Despite thinking that "Revolutions" was about as good an ending this thing could conjure, we are getting a fourth Matrix film. So far, Carrie Ann-Moss is returning as Trinity and Keanu Reeves is returning as Neo. Hey, The Oracle said we'd probably see him again some day. It's science fiction, nobody ever really dies in science fiction. Lana Wachowski wrote, produced and directed the three Matrix movies with her sister Lily. Lana is attached to the fourth film in some regard, no word on Lily yet.

That's all the information we got so far, other than Warner Brothers is apparently beyond happy to jump back into the franchise. For now, I am anxiously waiting for a sequel and more details. This is small time right now, as pre-production as pre-production can be. So let's just wait and see where they go from here.

Tom Rothman is a Supervillain

Tom Rothman is a Supervillain.

As you may have already heard, the shared deal between Sony and Disney to allow Spider-Man to be featured in the greater Marvel Cinematic Universe franchise has ended. The deal was to allow Spidey to show up in the Disney/Marvel Studios film while Sony hot a percentage of sales revenue. Spidey's package included three Marvel appearances (Civil War, Infinity War, and Endgame) and then a trilogy. It was to be expected that any type of negotiations or renewing of a deal would have taken place after the third proposed "Spider-Man" movie. But I guess those negotiations took place sooner and Sony bowed out of the deal. Disney simply wanted a little more money for their work, and Rothman got Sony to say no.

Yes, I have already heard people talking that Disney got greedy. There is certainly a little truth to that. But think about it. Businesses usually go into business deals to get something out of them. Sony came to Disney because they had no idea how to manage Spider-Man properly as a property. Disney put the character into their franchise, fostered him creatively, and made two solo movies that made tons of cash for the box office, making Sony very rich. If you are in a business deal with somebody and you doing most of the work for little of the profits, would you not at least try to negotiate for better?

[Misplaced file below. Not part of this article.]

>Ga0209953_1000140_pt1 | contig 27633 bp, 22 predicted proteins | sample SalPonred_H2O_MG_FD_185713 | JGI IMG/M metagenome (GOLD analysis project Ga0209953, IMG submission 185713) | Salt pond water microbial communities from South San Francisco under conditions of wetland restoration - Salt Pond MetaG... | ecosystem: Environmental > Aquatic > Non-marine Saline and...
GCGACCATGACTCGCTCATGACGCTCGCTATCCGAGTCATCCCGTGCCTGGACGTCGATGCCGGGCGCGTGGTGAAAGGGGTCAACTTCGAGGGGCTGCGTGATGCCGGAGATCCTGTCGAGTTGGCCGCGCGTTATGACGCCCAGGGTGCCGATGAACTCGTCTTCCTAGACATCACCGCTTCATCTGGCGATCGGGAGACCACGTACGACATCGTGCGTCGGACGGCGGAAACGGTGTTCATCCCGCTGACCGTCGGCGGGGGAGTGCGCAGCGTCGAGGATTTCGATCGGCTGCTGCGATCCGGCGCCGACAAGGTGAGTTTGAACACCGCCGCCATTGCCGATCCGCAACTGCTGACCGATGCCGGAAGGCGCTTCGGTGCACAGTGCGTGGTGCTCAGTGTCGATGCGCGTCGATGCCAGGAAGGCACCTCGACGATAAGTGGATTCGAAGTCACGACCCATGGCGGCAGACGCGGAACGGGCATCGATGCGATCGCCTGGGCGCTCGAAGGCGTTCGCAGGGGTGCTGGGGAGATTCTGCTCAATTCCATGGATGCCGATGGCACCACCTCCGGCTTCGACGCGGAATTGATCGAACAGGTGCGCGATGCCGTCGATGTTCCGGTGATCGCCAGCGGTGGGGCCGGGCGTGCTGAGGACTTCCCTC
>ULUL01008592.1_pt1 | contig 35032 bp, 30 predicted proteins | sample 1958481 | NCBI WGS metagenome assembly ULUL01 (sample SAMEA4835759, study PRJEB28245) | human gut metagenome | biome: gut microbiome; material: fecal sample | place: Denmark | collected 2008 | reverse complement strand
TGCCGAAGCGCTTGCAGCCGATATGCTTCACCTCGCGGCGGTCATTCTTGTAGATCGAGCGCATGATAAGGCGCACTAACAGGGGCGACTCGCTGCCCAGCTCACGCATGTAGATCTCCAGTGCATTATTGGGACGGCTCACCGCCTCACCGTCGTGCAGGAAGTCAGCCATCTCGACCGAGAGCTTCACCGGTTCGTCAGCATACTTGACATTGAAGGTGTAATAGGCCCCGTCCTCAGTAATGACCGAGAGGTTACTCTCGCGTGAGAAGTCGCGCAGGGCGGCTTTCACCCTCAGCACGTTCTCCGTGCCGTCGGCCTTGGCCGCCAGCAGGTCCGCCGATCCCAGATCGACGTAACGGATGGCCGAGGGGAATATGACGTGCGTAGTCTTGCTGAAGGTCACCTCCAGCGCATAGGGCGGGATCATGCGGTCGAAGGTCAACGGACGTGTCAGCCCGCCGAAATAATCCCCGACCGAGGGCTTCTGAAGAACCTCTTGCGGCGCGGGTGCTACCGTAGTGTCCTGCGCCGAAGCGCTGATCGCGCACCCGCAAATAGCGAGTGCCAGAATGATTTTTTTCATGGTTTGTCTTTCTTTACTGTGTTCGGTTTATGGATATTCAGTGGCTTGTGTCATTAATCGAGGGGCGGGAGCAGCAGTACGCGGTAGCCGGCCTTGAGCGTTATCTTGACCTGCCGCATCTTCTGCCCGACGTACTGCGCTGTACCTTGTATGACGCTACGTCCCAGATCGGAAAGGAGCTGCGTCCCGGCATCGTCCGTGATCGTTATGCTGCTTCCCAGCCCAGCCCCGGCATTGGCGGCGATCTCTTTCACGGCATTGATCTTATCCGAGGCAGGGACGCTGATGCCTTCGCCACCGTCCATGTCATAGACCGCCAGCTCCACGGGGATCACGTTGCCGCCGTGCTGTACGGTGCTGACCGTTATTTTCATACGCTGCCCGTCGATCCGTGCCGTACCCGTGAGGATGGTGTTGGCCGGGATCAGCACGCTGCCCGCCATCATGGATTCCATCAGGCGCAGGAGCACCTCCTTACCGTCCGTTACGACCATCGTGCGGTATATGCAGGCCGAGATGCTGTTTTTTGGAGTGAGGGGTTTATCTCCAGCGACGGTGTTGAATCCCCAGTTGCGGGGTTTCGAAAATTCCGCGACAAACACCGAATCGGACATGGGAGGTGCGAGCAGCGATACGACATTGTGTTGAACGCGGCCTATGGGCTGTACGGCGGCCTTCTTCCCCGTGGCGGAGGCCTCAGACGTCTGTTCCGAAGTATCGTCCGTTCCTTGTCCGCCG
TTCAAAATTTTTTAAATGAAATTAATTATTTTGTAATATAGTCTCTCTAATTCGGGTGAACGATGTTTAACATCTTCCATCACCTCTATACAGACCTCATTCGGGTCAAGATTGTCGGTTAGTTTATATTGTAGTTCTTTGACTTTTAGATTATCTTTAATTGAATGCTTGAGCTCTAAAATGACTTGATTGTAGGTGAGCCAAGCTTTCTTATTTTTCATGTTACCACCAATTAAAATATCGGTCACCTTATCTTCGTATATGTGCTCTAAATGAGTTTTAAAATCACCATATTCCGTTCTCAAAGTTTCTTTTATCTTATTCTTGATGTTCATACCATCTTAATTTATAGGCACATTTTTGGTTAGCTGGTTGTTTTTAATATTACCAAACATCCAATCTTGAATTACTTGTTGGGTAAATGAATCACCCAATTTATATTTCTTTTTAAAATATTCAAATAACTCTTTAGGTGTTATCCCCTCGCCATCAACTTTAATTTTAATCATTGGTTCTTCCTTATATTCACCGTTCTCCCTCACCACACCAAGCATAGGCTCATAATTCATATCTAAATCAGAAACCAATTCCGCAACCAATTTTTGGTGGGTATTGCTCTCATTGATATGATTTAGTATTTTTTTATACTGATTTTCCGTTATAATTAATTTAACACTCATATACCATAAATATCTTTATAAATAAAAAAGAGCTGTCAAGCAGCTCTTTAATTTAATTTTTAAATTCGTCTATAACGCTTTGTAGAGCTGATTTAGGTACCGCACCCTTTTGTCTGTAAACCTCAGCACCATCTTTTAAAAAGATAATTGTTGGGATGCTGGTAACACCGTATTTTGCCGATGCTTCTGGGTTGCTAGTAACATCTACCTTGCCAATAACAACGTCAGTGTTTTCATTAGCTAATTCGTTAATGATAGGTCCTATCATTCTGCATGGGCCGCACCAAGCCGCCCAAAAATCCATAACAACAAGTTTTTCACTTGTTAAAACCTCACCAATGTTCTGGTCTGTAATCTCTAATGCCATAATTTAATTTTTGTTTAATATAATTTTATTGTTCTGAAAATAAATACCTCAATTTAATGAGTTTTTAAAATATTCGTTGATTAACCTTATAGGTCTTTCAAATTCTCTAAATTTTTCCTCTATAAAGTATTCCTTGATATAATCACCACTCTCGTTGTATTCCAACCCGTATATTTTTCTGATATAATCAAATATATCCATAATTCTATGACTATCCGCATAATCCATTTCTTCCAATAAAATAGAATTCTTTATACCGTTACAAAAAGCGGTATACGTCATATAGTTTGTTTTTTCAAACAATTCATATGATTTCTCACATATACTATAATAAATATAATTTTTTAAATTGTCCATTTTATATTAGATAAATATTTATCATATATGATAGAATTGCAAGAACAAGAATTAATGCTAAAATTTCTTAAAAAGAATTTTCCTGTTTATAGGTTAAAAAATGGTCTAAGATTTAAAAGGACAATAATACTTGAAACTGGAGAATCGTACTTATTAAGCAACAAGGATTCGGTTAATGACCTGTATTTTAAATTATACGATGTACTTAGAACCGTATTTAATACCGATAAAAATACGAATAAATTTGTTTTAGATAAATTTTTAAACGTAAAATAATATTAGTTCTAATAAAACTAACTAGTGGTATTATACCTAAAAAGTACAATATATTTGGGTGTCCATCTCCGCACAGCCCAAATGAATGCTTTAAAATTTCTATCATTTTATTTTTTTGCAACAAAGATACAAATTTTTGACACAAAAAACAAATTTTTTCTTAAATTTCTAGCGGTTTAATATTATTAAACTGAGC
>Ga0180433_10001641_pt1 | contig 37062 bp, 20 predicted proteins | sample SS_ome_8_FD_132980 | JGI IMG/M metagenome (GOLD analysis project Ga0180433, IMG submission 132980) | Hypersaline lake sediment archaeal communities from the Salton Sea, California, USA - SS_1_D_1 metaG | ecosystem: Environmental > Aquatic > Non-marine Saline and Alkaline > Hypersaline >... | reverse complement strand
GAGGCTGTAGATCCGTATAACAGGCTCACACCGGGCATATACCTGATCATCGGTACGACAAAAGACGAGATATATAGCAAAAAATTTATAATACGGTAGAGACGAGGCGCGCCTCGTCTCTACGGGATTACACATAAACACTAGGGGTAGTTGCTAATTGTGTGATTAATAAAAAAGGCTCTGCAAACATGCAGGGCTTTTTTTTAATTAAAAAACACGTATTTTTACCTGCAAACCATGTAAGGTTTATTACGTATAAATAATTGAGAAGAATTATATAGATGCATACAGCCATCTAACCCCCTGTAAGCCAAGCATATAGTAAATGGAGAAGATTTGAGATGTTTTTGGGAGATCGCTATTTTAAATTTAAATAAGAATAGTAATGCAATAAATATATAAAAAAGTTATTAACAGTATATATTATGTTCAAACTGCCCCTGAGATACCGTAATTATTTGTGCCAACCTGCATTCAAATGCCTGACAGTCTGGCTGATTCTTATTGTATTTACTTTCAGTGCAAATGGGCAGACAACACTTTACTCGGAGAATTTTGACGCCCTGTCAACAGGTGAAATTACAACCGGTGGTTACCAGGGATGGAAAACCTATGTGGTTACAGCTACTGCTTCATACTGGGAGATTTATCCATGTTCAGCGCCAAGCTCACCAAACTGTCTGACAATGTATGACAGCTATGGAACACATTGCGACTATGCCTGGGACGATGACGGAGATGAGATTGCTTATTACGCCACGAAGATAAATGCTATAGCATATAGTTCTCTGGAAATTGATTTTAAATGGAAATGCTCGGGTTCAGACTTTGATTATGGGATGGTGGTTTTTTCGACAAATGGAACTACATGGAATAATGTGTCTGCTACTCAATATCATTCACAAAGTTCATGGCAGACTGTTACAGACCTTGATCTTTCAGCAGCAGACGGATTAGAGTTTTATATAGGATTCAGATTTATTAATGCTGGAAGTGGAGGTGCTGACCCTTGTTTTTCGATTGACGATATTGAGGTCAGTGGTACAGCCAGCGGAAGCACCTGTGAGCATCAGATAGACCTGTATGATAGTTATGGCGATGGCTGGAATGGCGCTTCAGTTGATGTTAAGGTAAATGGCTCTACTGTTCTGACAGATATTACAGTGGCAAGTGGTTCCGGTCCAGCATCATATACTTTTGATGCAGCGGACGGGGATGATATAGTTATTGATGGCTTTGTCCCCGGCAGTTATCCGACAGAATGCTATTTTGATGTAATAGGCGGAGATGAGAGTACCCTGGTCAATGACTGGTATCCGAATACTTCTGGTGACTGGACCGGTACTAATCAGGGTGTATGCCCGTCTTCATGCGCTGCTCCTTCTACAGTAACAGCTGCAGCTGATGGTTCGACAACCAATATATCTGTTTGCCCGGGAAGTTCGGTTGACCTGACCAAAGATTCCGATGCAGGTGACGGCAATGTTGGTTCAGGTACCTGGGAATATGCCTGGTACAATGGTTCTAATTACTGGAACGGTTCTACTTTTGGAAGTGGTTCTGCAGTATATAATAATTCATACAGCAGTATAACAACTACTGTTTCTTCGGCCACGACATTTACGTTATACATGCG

Tom Rothman is a head executive producer over at Sony, and before he worked at Sony, he worked for 20th Century Fox. Would any of you find it interesting that Rothman didn't believe in "X-Men" when was being made for the year 2000? Do you know that Rothman cut the budget for "X-Men" and moved up the release date on Bryan Singer? There are several more stories about how Rothman tried to fuck up "X-Men." It was a property he thought was going to fail. The rub is, it didn't fail, and thankfully Singer was given a bit more freedom to make "X2" even better. You can tell that Rothman's ego was nearly demolished, because there was a massive slowdown on production for "X3" afterward, despite the big money the film brought in. He tried to take over a year to negotiate a deal for Bryan Singer's treatment for "X3," he wanted to tell the Phoenix Saga and he wanted shoot "X3" and "X4" back to back. But Rothman stalled on a deal with Singer as well as a release date for "X3."

So you know what happened? Bryan Singer got hired to make "Superman Returns" instead. Rothman then proceeded to speed up production on "X3," going through several directors who eventually bailed on the project before Brett Ratner was set in stone. The whole point of all of this was because Rothman was determined to beat Singer's Superman to the big screen. Whether you like "X3" or whether you don't, there is no denying that if Rothman had just set Singer and his production team in place for "X3" the week after "X2" crushed it at the box office, we would have probably got a vastly superior "X3" than the one we eventually got.

Rothman has done things like this his whole career. Remember "Independence Day?" 1996? Big alien spaceships? Will Smith and Jeff Goldblum and Bill Pullman? Yeah? It was one of the highest grossing pictures of that year. It sold the audience and a very clever marketing scheme, in fact, I'd call it the best marketed movie of the whole 1990's (maybe disputing the marketing on "Blair Witch Project," honestly that's a tough call). The movie was wildly popular upon release. So you know what Rothman did? He rushed the team behind "Independence Day" off Fox because he wanted to pay them half what he paid them for the first film for a sequel. Seriously, greenlighting a sequel to "Independence Day" a month after it came out should have been a no-brainer. "Independence Day" could have been a major franchise today, instead when a sequel finally came out twenty years later, nobody cared. All because Rothman is a shrewd business man.